The summer season might not be the first thing you associate with dry skin, but for many, the hotter months and the post-summer period immediately afterwards are met with dry, flaky skin, and bouts of redness that stick around long after a hard day in the sun. We’ve all felt that parched, tight feeling in our skin after spending time in the great outdoors, but did you know that the sun might be one of the causes behind dry, dehydrated skin in the long term, too?
The sun damages our skin, in ways we are more aware of such as by causing damage to its natural proteins, and by contributing to the risk of skin cancer. However, the sun can also accelerate the natural signs of aging in the skin, in a process which is known as photoaging. Sun damage can speed up how quickly we see wrinkles appearing, and can increase the amount of dark spots on our skin. Let’s take a look at how photoaging can also cause skin dryness and redness, and discover how to build a photoaging routine to combat dry, dehydrated skin.
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How does the sun cause dry skin?
Sun damage has both short and long-term effects. The short-term effects are more noticeable immediately after sun exposure, such as with sunburn. In the long-term, when the skin is exposed to solar radiation without proper protection, sun damage affects skin cells and proteins in the skin. UV rays can cause the skin to thicken, resulting in it becoming more dehydrated.
Your skin’s natural protective barrier can also be affected by sun damage, as exposure to UV rays alters the formation of natural lipids (fats) that keep the barrier functioning as it should. When the skin’s protective barrier, sometimes called the moisture barrier, is affected, moisture can escape more easily and skin can feel tight, dry, and sensitive.
Recognizing the symptoms of dry skin
If your moisture barrier has been affected, symptoms of dry skin can appear in various ways, including:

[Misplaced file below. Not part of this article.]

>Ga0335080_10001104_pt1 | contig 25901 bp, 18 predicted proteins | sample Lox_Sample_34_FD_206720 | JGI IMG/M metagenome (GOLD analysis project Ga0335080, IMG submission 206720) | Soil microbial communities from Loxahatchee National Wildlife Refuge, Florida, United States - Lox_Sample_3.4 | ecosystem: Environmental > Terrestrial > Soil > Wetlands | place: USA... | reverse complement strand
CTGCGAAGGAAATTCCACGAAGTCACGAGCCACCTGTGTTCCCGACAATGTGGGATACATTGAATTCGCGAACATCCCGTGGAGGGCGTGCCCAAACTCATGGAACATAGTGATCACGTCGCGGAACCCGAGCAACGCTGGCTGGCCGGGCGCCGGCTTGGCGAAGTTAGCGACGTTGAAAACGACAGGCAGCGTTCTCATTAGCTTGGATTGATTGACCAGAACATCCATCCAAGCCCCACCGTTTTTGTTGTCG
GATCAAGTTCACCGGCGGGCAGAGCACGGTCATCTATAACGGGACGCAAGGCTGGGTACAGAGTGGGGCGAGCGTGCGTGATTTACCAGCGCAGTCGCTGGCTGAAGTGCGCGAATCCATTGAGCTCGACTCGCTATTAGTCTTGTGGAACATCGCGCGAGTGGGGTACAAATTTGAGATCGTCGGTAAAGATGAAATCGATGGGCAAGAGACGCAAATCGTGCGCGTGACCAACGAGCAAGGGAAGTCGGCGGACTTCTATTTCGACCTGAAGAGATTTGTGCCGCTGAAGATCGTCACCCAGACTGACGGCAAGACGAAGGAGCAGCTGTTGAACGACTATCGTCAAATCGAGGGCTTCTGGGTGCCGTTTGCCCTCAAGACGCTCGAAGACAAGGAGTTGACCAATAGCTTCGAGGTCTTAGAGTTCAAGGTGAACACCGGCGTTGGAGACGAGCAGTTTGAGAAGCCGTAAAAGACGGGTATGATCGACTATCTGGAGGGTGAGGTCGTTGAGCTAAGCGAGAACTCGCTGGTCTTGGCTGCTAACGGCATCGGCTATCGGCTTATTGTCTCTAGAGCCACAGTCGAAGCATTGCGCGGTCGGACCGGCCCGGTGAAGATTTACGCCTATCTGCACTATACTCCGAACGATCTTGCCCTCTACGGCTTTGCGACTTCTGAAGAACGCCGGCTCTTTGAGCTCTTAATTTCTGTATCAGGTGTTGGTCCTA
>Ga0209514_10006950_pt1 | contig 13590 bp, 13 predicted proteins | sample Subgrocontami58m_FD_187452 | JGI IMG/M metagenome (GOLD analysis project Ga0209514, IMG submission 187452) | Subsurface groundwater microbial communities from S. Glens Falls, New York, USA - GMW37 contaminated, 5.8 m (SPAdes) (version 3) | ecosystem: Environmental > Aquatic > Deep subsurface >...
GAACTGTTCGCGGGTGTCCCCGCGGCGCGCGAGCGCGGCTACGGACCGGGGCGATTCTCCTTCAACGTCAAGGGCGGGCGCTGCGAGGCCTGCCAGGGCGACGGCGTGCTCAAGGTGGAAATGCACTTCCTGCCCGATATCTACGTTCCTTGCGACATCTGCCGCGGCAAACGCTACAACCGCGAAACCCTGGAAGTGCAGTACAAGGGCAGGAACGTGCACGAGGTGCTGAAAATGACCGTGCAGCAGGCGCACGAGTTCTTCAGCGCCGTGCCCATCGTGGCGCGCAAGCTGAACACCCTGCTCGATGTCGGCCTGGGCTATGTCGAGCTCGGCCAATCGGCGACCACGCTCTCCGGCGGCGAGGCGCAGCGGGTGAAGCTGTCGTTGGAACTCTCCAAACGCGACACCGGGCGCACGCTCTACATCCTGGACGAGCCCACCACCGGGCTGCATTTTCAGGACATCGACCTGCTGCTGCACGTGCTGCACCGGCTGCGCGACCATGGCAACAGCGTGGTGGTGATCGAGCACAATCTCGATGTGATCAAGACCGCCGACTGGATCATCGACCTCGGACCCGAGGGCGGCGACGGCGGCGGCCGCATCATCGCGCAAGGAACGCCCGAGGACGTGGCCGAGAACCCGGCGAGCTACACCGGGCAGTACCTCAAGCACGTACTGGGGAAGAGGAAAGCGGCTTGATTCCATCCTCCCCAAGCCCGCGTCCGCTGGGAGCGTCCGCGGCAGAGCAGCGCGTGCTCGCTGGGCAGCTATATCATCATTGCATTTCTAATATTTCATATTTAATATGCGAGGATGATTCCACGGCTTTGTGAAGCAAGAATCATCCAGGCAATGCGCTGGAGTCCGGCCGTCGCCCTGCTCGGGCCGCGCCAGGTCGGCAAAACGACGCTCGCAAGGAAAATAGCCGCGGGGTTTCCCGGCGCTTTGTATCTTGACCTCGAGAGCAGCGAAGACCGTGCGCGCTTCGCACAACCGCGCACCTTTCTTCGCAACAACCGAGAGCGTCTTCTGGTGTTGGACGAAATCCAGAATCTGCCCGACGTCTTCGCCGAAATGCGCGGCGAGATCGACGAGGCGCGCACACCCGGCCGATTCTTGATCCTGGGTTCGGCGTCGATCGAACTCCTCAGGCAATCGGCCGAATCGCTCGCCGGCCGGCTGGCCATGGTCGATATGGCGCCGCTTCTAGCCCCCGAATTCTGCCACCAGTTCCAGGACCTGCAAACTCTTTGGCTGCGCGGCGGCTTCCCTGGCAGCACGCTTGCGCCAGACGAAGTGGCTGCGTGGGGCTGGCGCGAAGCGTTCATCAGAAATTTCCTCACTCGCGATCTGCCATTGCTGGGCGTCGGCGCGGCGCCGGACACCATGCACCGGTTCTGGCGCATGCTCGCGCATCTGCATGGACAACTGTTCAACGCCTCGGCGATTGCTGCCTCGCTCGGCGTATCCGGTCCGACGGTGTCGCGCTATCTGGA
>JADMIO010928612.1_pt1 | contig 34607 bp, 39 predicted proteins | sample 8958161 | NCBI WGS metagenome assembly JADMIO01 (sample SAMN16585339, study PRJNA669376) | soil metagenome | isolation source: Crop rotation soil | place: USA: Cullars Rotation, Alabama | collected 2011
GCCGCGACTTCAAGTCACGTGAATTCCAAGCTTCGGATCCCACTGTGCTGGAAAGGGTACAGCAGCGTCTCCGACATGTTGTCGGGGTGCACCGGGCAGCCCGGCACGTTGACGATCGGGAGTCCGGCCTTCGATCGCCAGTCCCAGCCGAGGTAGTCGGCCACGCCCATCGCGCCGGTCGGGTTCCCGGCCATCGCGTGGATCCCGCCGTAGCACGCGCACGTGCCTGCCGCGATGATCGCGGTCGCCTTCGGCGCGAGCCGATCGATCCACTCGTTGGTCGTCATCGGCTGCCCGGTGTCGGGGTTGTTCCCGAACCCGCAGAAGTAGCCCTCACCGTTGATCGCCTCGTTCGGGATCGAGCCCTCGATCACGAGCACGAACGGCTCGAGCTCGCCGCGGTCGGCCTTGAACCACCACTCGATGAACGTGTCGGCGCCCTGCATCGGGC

- Sensitivity (skin gets more easily irritated)
- Rough patches
Sometimes these signs only appear in one specific place, such as on the nose or on the forehead. Wherever they appear, they can be a sign that your moisture barrier has been affected, so it’s important to look after your skin and build a photoaging routine that can combat dryness and dehydration caused by sun exposure.
How to build a skincare routine for dry skin and dehydration
When building a skincare routine to combat dryness and dehydration, your mantra is simple (and somewhat obvious): hydrate, hydrate, hydrate! You should focus on using products which help replenish lost moisture in the skin, and which help keep your skin hydrated throughout the day. In addition, no morning skincare routine is complete without sunscreen: this will help to keep your skin protected from the sun’s rays and reduce damage to your skin.
1. Hydrating serum
After cleansing, your first basic step, both morning and evening should be a hydrating serum which works to boost natural moisture levels in the skin. Hydrating serums can also help to calm the skin, as the intense moisture can help to reduce the feeling of dryness associated with dehydration. If you’re looking for a skincare serum which is designed to be hydrating, look for ingredients such as hyaluronic acid, glycerin, and squalane.